More than half a million people across the world are now known to have died from coronavirus. The real figure could be much higher.
More than ten million people have tested positive for Covid-19. And in many countries, the virus appears to be spiralling out of control.
Cases are rising by around a million a week, according to the World Health Organisation (WHO). And the rate of contagion has doubled since 21 May.
A panel advising Israel’s national security council said the country has “lost control of the pandemic”. Authorities in South Korea have said the country is now in the grip of a second wave.
Some 44,000 new cases were reported across the US by 4pm on Friday—its biggest daily rise.
Tens of thousands of new cases are now being reported every day in both India and Brazil, with the two countries accounting for over a third of all new cases over the past week.
The death toll across Latin America could rise to over 380,000 by October, according to some researchers. It currently stands at around 100,000.
Across Africa, confirmed Covid-19 cases reached a new high of over 371,000, including 9,484 deaths.
Ireland last week suffered its highest number of infections in a fortnight. And a record rise in daily new cases was reported in the Czech Republic.
Many countries eased lockdown restrictions only to find that new cases of the virus rose rapidly.
Restrictions have been reimposed in Beijing after a surge in cases. Over 300 people have been diagnosed with Covid-19 in Beijing since mid-June.
Nearly half a million people in Hebei province, which surrounds Beijing, are now under lockdown. In Anxin county, around 90 miles from Beijing, neighbourhoods have been “sealed off” with people needing permission to leave their homes.
Germany has renewed a lockdown in the western region of Guetersloh, after 1,300 slaughterhouse workers tested positive for the virus.
And in Australia, authorities are considering reimposing some form of lockdown after an outbreak of cases in Victoria, Melbourne.
Some 85 new cases were reported there on Monday, recorded over a 24-hour period, and 75 were in Victoria. It was the biggest daily rise in Victoria since March.
In Britain, the Tories tell us that it’s safe to significantly ease lockdown measures.
The evidence from across the globe suggests that this is not the case.
The number of people who have died from coronavirus has now overtaken the number who die each year from malaria. And it has taken less than half a year to do so.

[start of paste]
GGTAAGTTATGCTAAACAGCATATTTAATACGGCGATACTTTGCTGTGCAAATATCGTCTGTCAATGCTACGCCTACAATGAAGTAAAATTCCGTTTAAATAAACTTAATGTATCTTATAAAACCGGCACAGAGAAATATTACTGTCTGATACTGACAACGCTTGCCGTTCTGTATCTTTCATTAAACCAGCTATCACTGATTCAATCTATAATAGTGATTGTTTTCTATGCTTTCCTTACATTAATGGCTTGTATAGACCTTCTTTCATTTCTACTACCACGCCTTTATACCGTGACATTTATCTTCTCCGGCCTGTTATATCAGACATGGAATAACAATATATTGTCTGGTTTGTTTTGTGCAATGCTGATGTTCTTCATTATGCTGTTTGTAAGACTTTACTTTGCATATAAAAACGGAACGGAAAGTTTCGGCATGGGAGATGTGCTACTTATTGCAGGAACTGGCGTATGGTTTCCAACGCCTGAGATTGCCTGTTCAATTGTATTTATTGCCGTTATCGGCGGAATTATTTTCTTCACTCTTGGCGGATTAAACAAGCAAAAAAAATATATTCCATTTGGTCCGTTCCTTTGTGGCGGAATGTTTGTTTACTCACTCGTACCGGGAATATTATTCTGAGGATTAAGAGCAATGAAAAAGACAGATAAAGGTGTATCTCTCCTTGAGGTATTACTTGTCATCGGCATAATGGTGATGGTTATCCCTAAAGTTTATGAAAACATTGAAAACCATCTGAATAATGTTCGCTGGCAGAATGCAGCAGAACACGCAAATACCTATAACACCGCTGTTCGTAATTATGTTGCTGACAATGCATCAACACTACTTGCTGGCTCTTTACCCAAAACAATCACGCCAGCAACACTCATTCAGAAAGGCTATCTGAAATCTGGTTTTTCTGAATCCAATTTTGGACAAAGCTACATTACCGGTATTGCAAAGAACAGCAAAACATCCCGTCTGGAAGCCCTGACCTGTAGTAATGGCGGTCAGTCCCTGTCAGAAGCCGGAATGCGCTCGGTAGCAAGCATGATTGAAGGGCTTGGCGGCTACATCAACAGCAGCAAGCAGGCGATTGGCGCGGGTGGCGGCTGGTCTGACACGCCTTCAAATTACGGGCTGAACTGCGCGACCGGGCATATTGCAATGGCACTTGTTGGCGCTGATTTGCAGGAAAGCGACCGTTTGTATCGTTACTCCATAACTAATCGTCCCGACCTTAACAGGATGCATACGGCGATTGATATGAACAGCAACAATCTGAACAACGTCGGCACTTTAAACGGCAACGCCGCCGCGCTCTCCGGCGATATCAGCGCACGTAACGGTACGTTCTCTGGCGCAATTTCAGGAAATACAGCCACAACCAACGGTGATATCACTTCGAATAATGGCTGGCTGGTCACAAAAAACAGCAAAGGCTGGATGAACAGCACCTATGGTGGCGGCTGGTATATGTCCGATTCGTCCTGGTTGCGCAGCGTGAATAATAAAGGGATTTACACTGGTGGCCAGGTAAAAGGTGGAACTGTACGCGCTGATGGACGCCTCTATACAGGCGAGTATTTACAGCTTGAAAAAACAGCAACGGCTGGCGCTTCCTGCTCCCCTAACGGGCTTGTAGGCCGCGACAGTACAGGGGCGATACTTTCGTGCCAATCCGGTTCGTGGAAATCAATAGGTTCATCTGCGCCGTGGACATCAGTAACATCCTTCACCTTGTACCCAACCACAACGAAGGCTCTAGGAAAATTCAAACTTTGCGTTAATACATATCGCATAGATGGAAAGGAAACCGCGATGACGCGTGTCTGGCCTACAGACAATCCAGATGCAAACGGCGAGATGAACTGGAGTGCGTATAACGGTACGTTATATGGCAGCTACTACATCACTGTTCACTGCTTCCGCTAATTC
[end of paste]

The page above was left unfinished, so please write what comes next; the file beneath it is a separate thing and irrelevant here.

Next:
The global death rate averages around 78,000 a month, according to the WHO.
‘Germany is not Angela Merkel’s success story’
The German Tory Angela Merkel has received undeserved praise for her handling of the coronavirus crisis.
In truth, all neoliberal governments have deliberately prioritised profits over people‘s lives. Germany’s is no exception.
Merkel’s prime concern has always been supporting German big business.
Non-essential workers were forced into work from day one. That was either because their bosses were legally entitled to force them to work, or because at 60 percent of wages, German furlough payments were the lowest in Europe.
Many bosses chose not to offer furlough payments at all, but to sack workers— which is again allowed under German law.
Germany’s hospitals were relatively well placed to deal with the outbreak, but this situation is unlikely to last. In this year’s national budget, where every other department received more funding, healthcare has been slashed by 5 percent.
Recently, Covid-19 outbreaks in several different abattoirs have damaged Germany’s reputation for providing a safe environment.
Thousands of workers were infected in meatpacking plants owned by the Tonnies group.
Most of the affected workers are subcontracted Eastern European migrants with uncertain work permits and precarious working conditions. They are easily forced into working in unsafe conditions.
As the lockdown is slowly eased, pubs and even cinemas are starting to open, causing many to worry how soon a second wave of the virus will hit.
But for many manual workers, homeless people and refugees, the lockdown never existed, and they have been disproportionately hit by the virus.
Phil Butland, in Germany
‘Ending quarantine caused new wave in South Korea’
the South Korean government ended social distancing measures and reopened the schools in early May.
A gay bar in Seoul recently became a focal point for the media in regards to the virus.
The government used every possible means to create moral panics by scapegoating those infected and pandered to homophobic ideas.
Currently, the number of daily infected people is around 20 and 50, but already hospital beds are running out quickly.
In South Korea, the majority of hospitals are private and only 10 percent of the hospital beds are at the government’s disposal.
Recently the government had to shorten the length of the quarantine period from 14 to ten days to cope with the situation, risking more infections.
Several small scale outbreaks have already occurred in logistics centres, call centres, schools, Karaoke bars and clubs.
What’s more worrying is that the majority of infections are now happening in Seoul and its nearby provinces, which together have a population of 26 million people.
The number of patients whose infection route is untraceable is increasing.
More than a quarter of a million people petitioned for closing the schools. Yet the government refused and for the sake of business and profit is keen not to reintroduce social distancing measures.
Kim Jong-Hwan, in South Korea